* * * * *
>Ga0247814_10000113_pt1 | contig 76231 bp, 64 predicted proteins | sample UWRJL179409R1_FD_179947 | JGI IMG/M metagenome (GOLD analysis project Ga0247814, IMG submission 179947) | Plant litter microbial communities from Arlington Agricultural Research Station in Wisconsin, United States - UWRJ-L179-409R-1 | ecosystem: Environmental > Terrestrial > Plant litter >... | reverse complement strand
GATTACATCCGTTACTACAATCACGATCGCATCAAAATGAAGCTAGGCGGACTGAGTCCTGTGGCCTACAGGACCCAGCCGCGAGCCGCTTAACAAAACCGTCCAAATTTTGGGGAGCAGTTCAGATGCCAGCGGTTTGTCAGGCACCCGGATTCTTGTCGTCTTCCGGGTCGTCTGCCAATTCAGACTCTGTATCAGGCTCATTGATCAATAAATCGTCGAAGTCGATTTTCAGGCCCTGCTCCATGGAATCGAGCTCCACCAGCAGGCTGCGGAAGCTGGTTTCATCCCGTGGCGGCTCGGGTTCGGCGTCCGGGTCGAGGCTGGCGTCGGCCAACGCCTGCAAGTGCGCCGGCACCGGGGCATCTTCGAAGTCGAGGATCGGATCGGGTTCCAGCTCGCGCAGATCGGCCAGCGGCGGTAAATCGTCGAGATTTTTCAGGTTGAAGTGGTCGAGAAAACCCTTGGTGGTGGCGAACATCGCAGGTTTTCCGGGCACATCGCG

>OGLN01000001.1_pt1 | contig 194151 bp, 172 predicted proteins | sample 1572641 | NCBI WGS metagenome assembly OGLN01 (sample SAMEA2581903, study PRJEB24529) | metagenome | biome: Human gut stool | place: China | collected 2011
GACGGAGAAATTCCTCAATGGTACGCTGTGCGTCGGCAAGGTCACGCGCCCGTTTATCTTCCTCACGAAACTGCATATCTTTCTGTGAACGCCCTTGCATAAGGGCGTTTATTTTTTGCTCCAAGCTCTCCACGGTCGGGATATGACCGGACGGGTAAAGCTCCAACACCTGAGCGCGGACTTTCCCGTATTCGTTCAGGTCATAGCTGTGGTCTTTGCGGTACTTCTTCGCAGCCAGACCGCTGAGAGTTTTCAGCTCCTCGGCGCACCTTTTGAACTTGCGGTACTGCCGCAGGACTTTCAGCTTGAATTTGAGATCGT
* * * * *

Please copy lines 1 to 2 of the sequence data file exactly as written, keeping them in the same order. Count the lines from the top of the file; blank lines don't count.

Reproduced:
>Ga0247814_10000113_pt1 | contig 76231 bp, 64 predicted proteins | sample UWRJL179409R1_FD_179947 | JGI IMG/M metagenome (GOLD analysis project Ga0247814, IMG submission 179947) | Plant litter microbial communities from Arlington Agricultural Research Station in Wisconsin, United States - UWRJ-L179-409R-1 | ecosystem: Environmental > Terrestrial > Plant litter >... | reverse complement strand
GATTACATCCGTTACTACAATCACGATCGCATCAAAATGAAGCTAGGCGGACTGAGTCCTGTGGCCTACAGGACCCAGCCGCGAGCCGCTTAACAAAACCGTCCAAATTTTGGGGAGCAGTTCAGATGCCAGCGGTTTGTCAGGCACCCGGATTCTTGTCGTCTTCCGGGTCGTCTGCCAATTCAGACTCTGTATCAGGCTCATTGATCAATAAATCGTCGAAGTCGATTTTCAGGCCCTGCTCCATGGAATCGAGCTCCACCAGCAGGCTGCGGAAGCTGGTTTCATCCCGTGGCGGCTCGGGTTCGGCGTCCGGGTCGAGGCTGGCGTCGGCCAACGCCTGCAAGTGCGCCGGCACCGGGGCATCTTCGAAGTCGAGGATCGGATCGGGTTCCAGCTCGCGCAGATCGGCCAGCGGCGGTAAATCGTCGAGATTTTTCAGGTTGAAGTGGTCGAGAAAACCCTTGGTGGTGGCGAACATCGCAGGTTTTCCGGGCACATCGCG